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Discussion Starter · #1 ·
Hello-

Our hive isn't doing so well this year. We're located in Montana. We lost our queen and last saw eggs June 5. They made lots of queen cups and we thought they were getting ready to swarm because the hive was actually really bursting at the seams and doing great but when we no longer saw any eggs we feared the worst. On June 22 we saw the first hatched queen cell. We then spotted the virgin queen twice in the ten days after that but the weather has been awful with lots of windy afternoons and thunderstorms. By July 8 all the remaining brood had hatched and the bees had made room for a brood nest in the middle of the box by moving out nectar but it's now been five more days (July 13) and there are still merely empty cells and no sign of any eggs. We are fearing the absolute worst now which is that our virgin queen also passed during her mating flights.

We are planning to purchase a queen from our local bee company but they have been out of stock this entire month and won't have another queen come in until July 20. I grab a bar of eggs and young brood from a friend but I am worried that'll decrease the chances the hive will accept the new queen we plan on introducing next week. On the other hand, waiting a week doing nothing feels like the wrong thing to do as well. The bees are definitely acting pretty frantic and I feel awful for them. Even though their numbers are still incredibly high they clearly know they are in a pickle.

Thanks for everybody's input!
Chris
 

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It is great you know the dates that is very helpful to make a diagnosis. If the first queen cell hatched on June 22, she should have been laying eggs by now, but sometimes these things can take a bit longer, do not entirely give up on her until the 20th.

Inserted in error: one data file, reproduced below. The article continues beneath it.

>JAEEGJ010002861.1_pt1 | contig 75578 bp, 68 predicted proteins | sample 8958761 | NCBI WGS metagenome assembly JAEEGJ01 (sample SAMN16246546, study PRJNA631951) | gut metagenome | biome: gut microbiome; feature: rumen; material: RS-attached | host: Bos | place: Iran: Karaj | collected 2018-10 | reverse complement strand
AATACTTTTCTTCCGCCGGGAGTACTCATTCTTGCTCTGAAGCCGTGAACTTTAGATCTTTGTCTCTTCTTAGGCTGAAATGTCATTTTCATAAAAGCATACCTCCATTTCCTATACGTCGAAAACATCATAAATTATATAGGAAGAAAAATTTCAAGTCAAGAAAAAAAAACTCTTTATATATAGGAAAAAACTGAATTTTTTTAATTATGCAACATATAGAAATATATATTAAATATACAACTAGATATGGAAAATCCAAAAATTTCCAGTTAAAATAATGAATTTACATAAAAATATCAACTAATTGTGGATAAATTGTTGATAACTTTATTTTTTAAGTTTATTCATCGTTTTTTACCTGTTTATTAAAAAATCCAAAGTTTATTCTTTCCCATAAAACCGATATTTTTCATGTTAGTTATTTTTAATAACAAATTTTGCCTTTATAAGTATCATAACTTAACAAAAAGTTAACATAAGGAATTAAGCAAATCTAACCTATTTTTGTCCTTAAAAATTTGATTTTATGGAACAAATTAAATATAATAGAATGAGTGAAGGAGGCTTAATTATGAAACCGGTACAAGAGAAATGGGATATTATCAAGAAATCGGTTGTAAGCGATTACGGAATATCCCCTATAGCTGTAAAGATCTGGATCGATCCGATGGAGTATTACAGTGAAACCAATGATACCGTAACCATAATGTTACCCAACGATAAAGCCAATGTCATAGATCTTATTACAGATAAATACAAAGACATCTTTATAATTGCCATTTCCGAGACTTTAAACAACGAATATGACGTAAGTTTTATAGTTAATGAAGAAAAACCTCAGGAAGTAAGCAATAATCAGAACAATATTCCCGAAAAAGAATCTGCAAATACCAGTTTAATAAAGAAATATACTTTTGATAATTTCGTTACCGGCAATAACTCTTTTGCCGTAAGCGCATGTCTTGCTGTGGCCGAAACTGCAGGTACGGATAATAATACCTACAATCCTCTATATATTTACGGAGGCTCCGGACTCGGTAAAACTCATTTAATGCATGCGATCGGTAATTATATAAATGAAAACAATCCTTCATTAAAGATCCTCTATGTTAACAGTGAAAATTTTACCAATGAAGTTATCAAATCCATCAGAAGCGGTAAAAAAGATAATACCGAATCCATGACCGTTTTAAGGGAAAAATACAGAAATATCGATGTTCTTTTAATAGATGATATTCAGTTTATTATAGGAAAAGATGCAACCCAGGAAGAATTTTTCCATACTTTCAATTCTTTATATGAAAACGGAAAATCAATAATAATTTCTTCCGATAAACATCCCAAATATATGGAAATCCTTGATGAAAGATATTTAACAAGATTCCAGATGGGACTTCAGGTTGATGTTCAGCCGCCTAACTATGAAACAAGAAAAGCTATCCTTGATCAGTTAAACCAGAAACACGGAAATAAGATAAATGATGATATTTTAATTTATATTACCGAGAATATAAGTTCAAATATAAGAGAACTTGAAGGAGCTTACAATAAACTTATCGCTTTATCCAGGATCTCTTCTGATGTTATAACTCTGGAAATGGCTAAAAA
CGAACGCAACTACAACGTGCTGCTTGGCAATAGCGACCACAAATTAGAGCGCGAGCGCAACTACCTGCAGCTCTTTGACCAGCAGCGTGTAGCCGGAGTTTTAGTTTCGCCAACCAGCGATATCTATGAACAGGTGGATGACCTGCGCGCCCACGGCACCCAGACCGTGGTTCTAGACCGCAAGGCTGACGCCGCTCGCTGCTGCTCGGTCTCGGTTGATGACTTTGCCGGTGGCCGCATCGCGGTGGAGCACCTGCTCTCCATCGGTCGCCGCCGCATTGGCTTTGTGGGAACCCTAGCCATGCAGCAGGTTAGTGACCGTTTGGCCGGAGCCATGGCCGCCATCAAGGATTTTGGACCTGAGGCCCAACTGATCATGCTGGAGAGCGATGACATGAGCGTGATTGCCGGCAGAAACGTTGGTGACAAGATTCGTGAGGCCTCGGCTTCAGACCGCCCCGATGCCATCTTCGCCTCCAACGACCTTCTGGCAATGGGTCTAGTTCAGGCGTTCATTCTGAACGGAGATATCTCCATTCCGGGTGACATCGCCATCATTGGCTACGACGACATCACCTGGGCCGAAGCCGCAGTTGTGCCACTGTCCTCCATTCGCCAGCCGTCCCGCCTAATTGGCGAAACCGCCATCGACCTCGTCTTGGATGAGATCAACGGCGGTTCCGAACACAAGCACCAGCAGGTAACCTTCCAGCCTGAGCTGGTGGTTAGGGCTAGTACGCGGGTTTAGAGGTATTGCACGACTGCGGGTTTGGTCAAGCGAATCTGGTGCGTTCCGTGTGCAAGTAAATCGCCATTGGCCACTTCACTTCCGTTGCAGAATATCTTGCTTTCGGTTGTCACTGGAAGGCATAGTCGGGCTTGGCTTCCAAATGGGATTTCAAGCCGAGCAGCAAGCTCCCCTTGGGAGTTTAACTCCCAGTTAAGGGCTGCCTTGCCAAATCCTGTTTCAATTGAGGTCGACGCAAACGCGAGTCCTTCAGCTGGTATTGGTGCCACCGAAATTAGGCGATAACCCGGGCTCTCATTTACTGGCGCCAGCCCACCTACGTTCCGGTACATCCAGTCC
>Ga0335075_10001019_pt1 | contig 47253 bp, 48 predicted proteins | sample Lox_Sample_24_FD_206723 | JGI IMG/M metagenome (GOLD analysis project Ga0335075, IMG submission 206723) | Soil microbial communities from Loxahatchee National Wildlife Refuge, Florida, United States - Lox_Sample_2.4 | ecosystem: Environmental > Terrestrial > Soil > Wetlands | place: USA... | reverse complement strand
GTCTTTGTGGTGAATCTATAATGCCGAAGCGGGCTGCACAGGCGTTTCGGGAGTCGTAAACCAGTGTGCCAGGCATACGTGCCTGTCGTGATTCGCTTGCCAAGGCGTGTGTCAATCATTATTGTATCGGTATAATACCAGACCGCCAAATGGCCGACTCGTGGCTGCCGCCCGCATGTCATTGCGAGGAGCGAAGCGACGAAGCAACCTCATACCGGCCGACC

When new queens are available to you on the 20th she should definately be laying by then, if not, go ahead and requeen.

However, the bees being broodless that long could have caused laying workers by then and interfere with successful introduction of the new queen, so it would actually be helpful at this time to get a comb of young brood into the hive to keep things normal. Just be sure to kill any queen cells they may build on it so there is not a virgin that will kill the queen you introduce.
 

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bees had made room for a brood nest in the middle of the box by moving out nectar
One addition I might make to Oldtimer’s answer is that when they ‘reserve’ a ring of empty cells in the brood nest, this is a pretty good sign that they are queenright. It isn’t a slam dunk but….i’d be willing to bet on it.
 

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Discussion Starter · #4 ·
when they ‘reserve’ a ring of empty cells in the brood nest, this is a pretty good sign that they are queenright. It isn’t a slam dunk but….i’d be willing to bet on it.
That's what we thought too but it's been several days and we still didn't see any eggs. That's why our best guess was that the virgin queen had been doing good and then died in a mating flight. But I am more than happy to hold on to hope. Thanks for the replies guys! I'll probably grab that bar of brood tomorrow and we'll know if they're queenless if they start making more queen cups immediately. We'll take those off the day our bee company has queens back in stock.